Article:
Heart Surgery in Diabetics – Impact and Management
Diabetes and heart diseases have a strong connection. Statistics show that adults are more likely to develop heart diseases if they have diabetes; with the American Heart Association considering diabetes to be one of the major factors responsible for cardiovascular diseases. The reason for this is that people with diabetes are very likely to have high blood pressure, and are more likely to be obese (because of slow metabolism). This may also mean lack of physical activity for some (which is one of the main reasons behind insulin resistance) and high cholesterol for others.
The sad truth of today is that both serious heart diseases and diabetes are extremely common among Indians, which means that many heart patients across the country are also diabetic. This complicates the treatment of heart ailments, especially heart surgery, in such people. The most common heart procedure most diabetics undergo is CABG (coronary artery bypass grafting). Research also states that diabetics face more problems post heart-surgeries than non-diabetics.
Some common complications associated with Heart surgeries in diabetics, include:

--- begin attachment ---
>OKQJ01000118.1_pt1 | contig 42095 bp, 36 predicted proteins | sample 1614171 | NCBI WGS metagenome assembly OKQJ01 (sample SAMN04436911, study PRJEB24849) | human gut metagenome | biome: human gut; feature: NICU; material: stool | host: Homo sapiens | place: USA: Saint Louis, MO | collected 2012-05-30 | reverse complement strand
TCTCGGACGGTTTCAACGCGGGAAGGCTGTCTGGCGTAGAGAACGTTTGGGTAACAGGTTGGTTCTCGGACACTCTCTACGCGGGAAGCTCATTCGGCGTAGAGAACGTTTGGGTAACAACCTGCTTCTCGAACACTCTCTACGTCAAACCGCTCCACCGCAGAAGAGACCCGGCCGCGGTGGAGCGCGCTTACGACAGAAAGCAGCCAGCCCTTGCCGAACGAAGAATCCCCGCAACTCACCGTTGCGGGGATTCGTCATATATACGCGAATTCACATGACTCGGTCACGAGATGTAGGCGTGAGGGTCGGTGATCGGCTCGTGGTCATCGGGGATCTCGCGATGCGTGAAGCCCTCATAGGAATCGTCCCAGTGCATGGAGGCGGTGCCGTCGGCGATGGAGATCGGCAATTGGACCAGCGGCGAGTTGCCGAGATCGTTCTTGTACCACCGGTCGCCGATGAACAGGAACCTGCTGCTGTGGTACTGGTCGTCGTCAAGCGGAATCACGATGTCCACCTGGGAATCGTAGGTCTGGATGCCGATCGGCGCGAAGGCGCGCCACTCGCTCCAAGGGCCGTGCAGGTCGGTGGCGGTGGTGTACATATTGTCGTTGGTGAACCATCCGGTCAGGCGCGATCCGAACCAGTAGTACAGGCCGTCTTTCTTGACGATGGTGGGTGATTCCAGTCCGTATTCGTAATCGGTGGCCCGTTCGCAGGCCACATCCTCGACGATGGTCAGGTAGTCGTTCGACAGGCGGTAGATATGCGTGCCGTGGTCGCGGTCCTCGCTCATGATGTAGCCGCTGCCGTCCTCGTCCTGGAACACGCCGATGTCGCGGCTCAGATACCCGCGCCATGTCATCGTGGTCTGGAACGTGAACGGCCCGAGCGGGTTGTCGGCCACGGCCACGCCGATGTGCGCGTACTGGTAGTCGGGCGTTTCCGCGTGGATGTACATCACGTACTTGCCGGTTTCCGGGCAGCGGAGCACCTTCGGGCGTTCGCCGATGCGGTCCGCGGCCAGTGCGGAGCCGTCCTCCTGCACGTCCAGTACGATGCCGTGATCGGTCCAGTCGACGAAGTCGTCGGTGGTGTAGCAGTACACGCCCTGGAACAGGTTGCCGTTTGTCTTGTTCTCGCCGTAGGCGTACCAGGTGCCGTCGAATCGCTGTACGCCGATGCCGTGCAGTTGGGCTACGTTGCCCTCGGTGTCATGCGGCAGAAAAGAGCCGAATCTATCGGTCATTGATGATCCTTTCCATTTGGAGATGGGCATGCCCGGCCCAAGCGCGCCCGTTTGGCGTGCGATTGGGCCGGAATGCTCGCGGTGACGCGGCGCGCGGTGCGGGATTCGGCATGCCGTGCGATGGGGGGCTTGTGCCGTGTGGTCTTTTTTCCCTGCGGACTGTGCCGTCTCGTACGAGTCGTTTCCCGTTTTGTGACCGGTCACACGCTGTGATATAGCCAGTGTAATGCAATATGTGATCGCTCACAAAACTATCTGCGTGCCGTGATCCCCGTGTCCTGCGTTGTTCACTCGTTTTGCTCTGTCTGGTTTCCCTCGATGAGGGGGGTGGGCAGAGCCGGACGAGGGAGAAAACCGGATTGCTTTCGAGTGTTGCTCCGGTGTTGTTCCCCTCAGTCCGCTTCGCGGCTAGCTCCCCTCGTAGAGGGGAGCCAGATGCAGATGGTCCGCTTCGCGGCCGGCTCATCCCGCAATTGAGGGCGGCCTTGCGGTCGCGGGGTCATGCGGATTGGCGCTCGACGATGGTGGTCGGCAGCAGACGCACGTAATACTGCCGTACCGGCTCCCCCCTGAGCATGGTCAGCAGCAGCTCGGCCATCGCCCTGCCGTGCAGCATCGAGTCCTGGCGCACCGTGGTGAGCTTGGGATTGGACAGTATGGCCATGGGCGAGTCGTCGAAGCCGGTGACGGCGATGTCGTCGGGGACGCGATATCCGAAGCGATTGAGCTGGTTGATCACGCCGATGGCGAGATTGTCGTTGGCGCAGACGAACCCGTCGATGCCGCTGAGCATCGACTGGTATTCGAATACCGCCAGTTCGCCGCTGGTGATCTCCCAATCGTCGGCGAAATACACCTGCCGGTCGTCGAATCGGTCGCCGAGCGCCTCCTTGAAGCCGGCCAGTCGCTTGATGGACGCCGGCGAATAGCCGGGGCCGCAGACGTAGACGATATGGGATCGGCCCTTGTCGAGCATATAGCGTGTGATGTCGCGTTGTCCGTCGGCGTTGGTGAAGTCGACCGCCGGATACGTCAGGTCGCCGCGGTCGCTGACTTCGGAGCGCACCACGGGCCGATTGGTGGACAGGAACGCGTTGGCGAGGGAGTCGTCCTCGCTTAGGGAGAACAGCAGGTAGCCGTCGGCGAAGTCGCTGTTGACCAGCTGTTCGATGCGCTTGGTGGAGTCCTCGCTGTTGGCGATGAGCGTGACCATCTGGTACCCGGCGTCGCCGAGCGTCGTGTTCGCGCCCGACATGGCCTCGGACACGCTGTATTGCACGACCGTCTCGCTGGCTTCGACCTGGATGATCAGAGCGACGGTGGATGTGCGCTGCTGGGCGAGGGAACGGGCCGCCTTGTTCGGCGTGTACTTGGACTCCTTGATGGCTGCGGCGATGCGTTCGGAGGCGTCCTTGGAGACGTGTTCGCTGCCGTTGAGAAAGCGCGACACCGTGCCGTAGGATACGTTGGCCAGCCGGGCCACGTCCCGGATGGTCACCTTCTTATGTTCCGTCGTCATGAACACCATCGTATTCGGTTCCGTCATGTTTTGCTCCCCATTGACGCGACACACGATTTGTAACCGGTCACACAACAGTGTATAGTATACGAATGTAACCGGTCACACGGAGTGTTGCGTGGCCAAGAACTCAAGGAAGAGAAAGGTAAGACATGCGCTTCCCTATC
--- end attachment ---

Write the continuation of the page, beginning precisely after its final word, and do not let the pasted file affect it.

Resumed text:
- Patients requiring Insulin are more likely to have a kidney failure
- Diabetes patients need more medication before and post-surgery
- Higher Chances of Heart Attacks and Strokes
- Increased risk for Postoperative wound, chest and urine infection
- Tuberculosis risk in elderly patients
- Poor Diabetes management due to surgery
- Prolonged intensive care after surgery
- Problems regarding the choice of anesthetic
But all of this doesn’t mean that if you require a heart surgery, you should choose to suffer in silence. One can take necessary precautions to ensure that the surgery is carried out with minimum risk. Reading up on recent researches and studies can also give a patient more insight into the steps one can take to ensure most suitable treatment options. According to the Harvard Heart Letter, Bypass surgery is a better option for diabetics than angioplasty. Another research conducted by St. Michael’s Hospital also suggests that diabetics have a 30 per cent lower mortality rate if they undergo coronary artery bypass surgery rather than angioplasty.
If one continues to eat healthy, maintain a proper lifestyle and finds a good surgeon, the surgery and recovery can be taken care of smoothly.
Read on Recovery After CABG.
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